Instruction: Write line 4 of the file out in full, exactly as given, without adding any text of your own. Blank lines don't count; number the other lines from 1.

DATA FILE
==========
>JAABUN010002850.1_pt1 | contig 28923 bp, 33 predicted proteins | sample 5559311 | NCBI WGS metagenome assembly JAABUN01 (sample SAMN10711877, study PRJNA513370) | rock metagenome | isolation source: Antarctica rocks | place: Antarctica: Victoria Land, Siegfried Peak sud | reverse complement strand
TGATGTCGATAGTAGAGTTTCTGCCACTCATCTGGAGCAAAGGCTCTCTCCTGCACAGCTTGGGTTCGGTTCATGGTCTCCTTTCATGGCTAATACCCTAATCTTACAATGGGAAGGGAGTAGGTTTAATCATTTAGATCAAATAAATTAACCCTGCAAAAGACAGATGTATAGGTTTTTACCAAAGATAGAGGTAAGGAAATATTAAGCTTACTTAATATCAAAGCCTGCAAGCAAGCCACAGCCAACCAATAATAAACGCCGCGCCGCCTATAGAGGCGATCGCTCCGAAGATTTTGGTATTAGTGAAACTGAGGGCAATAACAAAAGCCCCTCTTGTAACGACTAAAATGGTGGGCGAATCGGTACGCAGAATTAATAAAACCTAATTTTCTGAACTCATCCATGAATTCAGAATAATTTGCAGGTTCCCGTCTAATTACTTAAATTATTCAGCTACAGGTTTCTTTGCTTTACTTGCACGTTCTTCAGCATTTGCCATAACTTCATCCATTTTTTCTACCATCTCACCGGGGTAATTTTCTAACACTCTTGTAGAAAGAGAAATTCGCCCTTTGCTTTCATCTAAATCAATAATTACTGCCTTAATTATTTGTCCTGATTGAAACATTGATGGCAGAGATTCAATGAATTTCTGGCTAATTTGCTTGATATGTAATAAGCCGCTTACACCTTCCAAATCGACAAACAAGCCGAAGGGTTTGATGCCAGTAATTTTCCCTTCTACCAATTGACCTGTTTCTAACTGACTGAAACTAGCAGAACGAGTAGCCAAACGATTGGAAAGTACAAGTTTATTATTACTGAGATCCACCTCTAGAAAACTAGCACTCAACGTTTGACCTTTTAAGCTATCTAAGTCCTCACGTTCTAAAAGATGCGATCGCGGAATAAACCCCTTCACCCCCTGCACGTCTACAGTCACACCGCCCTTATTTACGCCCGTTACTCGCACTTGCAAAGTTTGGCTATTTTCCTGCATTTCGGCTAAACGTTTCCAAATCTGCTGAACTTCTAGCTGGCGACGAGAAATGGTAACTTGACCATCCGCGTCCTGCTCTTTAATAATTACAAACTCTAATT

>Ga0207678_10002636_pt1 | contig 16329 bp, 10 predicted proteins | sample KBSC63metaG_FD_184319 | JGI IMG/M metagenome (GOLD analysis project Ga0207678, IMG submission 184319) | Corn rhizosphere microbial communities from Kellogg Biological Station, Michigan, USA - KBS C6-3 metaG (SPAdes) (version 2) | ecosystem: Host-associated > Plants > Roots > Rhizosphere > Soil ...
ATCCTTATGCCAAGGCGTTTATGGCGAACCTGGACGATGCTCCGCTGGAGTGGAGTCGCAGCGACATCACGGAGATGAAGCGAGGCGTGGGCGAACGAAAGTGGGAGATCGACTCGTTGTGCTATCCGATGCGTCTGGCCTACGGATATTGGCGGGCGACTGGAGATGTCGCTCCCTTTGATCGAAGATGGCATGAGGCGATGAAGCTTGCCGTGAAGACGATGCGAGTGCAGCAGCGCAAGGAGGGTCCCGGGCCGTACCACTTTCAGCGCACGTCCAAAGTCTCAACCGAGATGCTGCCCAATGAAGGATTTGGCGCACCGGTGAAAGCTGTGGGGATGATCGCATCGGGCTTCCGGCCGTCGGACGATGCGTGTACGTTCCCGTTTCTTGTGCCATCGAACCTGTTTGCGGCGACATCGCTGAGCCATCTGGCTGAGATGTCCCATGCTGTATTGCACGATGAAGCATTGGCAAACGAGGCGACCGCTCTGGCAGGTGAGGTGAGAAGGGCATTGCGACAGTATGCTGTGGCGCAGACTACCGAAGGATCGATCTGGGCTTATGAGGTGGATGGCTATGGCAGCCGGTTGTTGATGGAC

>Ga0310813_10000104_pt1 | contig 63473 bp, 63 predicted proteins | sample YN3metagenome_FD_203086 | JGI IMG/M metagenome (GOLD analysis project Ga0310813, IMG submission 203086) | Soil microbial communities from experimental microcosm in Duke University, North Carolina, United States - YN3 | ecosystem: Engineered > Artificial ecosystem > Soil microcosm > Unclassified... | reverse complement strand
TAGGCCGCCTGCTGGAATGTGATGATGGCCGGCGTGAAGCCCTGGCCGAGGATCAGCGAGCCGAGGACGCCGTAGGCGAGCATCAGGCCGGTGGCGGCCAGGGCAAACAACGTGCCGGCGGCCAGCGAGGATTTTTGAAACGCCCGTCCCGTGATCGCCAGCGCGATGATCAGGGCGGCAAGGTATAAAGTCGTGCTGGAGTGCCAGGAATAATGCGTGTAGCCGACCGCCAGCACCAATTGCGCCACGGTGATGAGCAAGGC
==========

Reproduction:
ATCCTTATGCCAAGGCGTTTATGGCGAACCTGGACGATGCTCCGCTGGAGTGGAGTCGCAGCGACATCACGGAGATGAAGCGAGGCGTGGGCGAACGAAAGTGGGAGATCGACTCGTTGTGCTATCCGATGCGTCTGGCCTACGGATATTGGCGGGCGACTGGAGATGTCGCTCCCTTTGATCGAAGATGGCATGAGGCGATGAAGCTTGCCGTGAAGACGATGCGAGTGCAGCAGCGCAAGGAGGGTCCCGGGCCGTACCACTTTCAGCGCACGTCCAAAGTCTCAACCGAGATGCTGCCCAATGAAGGATTTGGCGCACCGGTGAAAGCTGTGGGGATGATCGCATCGGGCTTCCGGCCGTCGGACGATGCGTGTACGTTCCCGTTTCTTGTGCCATCGAACCTGTTTGCGGCGACATCGCTGAGCCATCTGGCTGAGATGTCCCATGCTGTATTGCACGATGAAGCATTGGCAAACGAGGCGACCGCTCTGGCAGGTGAGGTGAGAAGGGCATTGCGACAGTATGCTGTGGCGCAGACTACCGAAGGATCGATCTGGGCTTATGAGGTGGATGGCTATGGCAGCCGGTTGTTGATGGAC